Magnetic resonance imaging of three patients with convexity meningioma and brain shift (a-c). Lesions vary in size; even small lesions can cause substantial brain shifts


In the awakening phase, 1 patient displayed decerebrate posture and homolateral anisocoria, which prompted immediate reopening of the craniotomy site. Due to serious brain swelling, the edges of the craniotomy were enlarged and duraplasty was carried out. While the other 5 patients were under corticosteroid and osmotic therapies, fast progressive neurological impairment (worsening of consciousness and decerebrate posture in 1 patient, worsening of consciousness with contralateral motor impairment in 4 patients, and homolateral anisocoria in 3 patients) that was unresponsive to maximized medical therapies occurred 6–72 h after surgery (mean time to occurrence: 37 h). Computed tomography (CT) indicated that brain shift had increased by varying degrees in all 5 patients (mean shift: 12 mm) due to brain edema; no postoperative hematomas were evident, however, small intracavitary blood collection occurred in 2 patients, presumably as a secondary effect of the hindrance of venous outflow due to high intracranial pressure [ Figure 2 ]. Emergency decompressive craniectomy with enlargement of craniotomy edges and duraplasty was accomplished followed by a short period of ventilatory assistance (24–48 h in all but 1 patient). Restoration of the pupillary isocoria was the first immediate clinical effect after decompressive craniectomy. Early postoperative CT demonstrated a substantial reduction in brain shift in all patients (mean: 3.1 mm), however, ipsilateral posterior cerebral artery ischemia was present in three patients [ Figure 3 ]. After several days, hydrocephalus was identified in 2 patients, who subsequently received a ventriculoperitoneal shunt. Histological examination indicated meningothelial meningioma (World Health Organization grade I) in all patients.

Figure 2

Emergent postoperative computed tomography revealed increased ventricular shift. Patients are shown left to right, as in Figure 1 (a-c). Small intracavitary blood collection was evident, presumably due to the hindrance of venous outflow for high intracranial pressure (c). Note the posterior cerebral ischemia homolateral to the surgical territory in the center case (b)


Figure 3

Computed tomography of the patients in Figures 1 2 early after emergency decompressive craniectomy. Ventricular shift is reduced (b,c) or resolved (a), although all cases exhibit posterior cerebral ischemia homolateral to the surgical territory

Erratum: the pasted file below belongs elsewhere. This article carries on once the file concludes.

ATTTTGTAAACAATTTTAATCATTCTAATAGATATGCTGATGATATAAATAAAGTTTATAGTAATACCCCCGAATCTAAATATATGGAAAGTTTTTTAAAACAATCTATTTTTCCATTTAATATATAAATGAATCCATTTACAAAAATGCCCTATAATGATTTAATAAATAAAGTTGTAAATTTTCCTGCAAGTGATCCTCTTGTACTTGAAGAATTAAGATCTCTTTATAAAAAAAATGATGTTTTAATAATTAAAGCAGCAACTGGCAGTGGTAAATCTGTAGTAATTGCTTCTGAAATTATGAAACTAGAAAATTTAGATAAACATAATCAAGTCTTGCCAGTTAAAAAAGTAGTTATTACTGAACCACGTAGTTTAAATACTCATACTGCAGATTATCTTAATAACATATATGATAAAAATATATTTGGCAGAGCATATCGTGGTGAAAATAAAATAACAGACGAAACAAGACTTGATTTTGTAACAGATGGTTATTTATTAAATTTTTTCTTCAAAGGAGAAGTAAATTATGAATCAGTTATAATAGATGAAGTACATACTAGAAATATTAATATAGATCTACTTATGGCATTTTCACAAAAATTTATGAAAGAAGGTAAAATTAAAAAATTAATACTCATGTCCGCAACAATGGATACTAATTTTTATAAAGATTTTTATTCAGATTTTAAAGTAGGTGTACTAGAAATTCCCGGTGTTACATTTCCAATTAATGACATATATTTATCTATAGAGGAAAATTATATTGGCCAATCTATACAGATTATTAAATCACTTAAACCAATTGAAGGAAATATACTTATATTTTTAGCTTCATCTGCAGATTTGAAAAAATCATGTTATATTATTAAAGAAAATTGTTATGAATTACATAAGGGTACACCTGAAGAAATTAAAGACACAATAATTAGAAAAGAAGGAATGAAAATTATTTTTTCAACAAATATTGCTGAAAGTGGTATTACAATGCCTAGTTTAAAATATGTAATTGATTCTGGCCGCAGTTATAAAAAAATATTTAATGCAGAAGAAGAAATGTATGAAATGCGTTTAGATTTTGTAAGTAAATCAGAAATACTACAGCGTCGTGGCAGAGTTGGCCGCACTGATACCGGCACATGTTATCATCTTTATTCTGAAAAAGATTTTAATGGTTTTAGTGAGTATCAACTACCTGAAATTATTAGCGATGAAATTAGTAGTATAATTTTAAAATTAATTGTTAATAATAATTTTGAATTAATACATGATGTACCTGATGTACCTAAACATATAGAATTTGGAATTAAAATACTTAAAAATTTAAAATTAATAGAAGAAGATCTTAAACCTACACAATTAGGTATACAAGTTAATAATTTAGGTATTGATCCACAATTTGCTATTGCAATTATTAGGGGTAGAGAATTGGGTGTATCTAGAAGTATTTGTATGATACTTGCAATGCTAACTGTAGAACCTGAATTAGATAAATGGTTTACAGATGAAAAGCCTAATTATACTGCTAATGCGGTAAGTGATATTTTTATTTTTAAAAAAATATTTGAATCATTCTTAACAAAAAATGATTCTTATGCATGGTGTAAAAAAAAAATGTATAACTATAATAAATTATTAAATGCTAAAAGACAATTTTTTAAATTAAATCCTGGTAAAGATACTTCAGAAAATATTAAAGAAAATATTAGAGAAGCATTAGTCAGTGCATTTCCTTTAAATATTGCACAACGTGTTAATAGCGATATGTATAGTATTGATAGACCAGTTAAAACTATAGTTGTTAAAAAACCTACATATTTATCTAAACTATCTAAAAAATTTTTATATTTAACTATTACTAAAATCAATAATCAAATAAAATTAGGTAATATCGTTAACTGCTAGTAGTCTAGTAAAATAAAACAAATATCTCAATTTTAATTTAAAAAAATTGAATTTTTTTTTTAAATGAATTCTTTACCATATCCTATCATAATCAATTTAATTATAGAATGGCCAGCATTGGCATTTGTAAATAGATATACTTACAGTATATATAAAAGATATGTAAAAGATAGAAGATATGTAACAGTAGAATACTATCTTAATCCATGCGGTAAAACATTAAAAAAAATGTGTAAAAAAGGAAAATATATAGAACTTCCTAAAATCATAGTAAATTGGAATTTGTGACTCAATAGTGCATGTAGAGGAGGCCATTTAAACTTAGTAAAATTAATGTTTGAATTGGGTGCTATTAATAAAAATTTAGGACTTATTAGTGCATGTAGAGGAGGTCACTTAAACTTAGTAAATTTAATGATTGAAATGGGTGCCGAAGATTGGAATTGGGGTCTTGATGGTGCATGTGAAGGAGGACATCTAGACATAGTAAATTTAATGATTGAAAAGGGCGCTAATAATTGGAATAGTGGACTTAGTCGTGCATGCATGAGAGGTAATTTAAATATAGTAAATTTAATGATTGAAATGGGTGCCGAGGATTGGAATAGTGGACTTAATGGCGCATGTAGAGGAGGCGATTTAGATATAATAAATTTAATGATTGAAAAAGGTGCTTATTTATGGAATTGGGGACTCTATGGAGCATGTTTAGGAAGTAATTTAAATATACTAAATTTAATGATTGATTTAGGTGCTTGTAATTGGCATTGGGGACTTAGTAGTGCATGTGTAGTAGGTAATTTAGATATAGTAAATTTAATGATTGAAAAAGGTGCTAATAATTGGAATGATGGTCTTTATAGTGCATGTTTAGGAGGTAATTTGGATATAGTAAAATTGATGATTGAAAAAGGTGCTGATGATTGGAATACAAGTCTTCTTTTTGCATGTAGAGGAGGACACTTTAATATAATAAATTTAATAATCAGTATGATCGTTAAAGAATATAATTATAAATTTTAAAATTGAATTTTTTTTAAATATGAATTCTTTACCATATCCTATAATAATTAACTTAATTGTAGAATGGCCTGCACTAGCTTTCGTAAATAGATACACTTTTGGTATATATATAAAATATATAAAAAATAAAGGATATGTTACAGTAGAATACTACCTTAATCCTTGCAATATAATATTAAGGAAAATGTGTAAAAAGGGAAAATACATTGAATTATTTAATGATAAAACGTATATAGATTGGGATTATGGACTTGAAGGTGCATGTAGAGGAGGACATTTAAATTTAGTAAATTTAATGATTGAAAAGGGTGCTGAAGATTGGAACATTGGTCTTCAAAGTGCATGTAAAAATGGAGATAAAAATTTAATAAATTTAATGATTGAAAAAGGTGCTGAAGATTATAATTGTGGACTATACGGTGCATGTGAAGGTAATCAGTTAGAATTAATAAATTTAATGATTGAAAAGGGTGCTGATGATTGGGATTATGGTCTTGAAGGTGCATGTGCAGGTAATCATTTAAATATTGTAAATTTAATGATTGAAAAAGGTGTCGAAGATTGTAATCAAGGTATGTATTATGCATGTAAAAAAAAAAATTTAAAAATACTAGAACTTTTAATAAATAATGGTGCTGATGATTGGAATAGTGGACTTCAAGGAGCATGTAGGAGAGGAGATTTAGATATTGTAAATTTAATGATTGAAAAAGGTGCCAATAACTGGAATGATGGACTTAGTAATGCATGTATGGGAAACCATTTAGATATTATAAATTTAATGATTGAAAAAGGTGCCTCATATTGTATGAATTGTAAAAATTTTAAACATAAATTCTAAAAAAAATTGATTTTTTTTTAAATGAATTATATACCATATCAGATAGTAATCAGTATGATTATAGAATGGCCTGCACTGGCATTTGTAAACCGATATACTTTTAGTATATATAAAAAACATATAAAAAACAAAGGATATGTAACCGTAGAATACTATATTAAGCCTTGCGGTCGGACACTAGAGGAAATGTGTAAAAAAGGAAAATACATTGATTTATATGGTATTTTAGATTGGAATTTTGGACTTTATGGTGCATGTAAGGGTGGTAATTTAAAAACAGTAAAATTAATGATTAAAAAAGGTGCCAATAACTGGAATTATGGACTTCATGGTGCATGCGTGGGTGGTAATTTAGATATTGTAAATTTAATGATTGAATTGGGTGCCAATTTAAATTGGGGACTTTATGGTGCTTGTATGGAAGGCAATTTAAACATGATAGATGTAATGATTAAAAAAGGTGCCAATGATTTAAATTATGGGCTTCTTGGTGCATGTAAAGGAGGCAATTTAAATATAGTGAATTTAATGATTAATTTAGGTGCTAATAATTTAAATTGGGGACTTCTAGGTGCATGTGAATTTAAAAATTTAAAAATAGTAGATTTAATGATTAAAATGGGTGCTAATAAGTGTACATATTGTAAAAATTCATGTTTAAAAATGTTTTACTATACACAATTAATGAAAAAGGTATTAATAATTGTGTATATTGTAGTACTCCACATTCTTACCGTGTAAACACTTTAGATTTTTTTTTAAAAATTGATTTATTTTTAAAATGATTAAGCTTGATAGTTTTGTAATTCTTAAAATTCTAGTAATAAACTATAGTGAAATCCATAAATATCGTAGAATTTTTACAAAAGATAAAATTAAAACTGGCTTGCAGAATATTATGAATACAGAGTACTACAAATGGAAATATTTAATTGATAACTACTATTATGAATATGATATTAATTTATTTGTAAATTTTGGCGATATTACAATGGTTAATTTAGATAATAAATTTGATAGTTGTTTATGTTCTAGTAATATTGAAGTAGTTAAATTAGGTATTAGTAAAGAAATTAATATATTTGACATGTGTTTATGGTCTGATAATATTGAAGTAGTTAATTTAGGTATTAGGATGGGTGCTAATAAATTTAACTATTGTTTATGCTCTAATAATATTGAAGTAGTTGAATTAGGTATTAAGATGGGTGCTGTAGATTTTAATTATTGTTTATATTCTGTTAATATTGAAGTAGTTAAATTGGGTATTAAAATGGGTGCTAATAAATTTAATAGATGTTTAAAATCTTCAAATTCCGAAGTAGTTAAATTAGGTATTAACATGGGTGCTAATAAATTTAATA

Cranioplasty was performed in all patients at 3–16 weeks (mean: 8 weeks) without complications. The 90-day mortality rate was 0%, however, 1 patient died after 8 months due to infectious disease and multiple organ failure. In other patients, at a mean follow-up of 14 months, the Glasgow Outcome Scores-Extended ranged from 5 to 8.


Serious neurological worsening can occur early after the surgical removal of a benign convexity meningioma. However, this complication has not received much attention in the literature. Here, clinical impairment in the early postoperative course was unexpected (in 1 patient it occurred immediately after surgical treatment), insidious, and very serious. It is plausible that surgical treatment and unwanted concomitant retraction injury presumably exacerbated pre-existing brain edema and ventricular shift, as demonstrated by control CT in the present investigation.

The preoperative mean midline shift in additional 111 preoperative images available in our retrospective study of convexity meningiomas was 6.2 mm and in the postoperative period was 7.3 mm. Although these results are not statistically significant, patients who experienced diminished consciousness had mean preoperative and postoperative midline shifts that were greater than that for patients who showed a normal postoperative clinical course.

Venous injury during surgical resection and postoperative hematoma were excluded. A surgeon should be aware that this fast neurological worsening is not related to the size of the meningioma because even a small convexity meningioma with marked edema can elicit this treacherous complication.

Clinical decline 24–48 h after uneventful meningioma resection is mentioned for lesions of the posterior cranial fossa.[ 2 ] Patients become progressively sleepier and CT reveals brain edema that fills the residual space from the previous meningioma. In these patients, increasing osmotic and corticosteroid therapy alone can be successful. In some cases, endotracheal reintubation and ventilatory assistance should be employed to counteract further brain swelling caused by breathing difficulties, however, this therapeutic choice may be hindered by intensive-care complications.

Here, our decision to remove the bone flap and to enlarge the bone edges for decompressive purposes appeared natural and mandatory in order to reverse the severe neurological worsening and marked ventricular shift on imaging, as is employed in patients suffering stroke or brain injury. An embarrassing dilemma is the lack of a firm indicator, other than the level of consciousness, that surgical decompression must be accomplished because an ischemic event in the posterior circulation may have already occurred. In all but 2 patients, decompressive craniectomy was implemented without modifying the skin incision; brain swelling prompted us to enlarge the bone margins as much as possible and to add a dural patch. This surgical choice immediately normalized the patients’ pupillary diameter and reduced ventricular shift on CT [ Figure 3 ]. In the majority of our cases, these clinical and radiological improvements were followed by restoration of consciousness after a short period of ventilatory assistance.

Ischemia in the territory of the posterior cerebral artery in 3 patients caused harsh intracranial hypertension and reduced cerebral blood flow, which we counteracted with decompressive craniectomy. The young adult age of our patients is notable.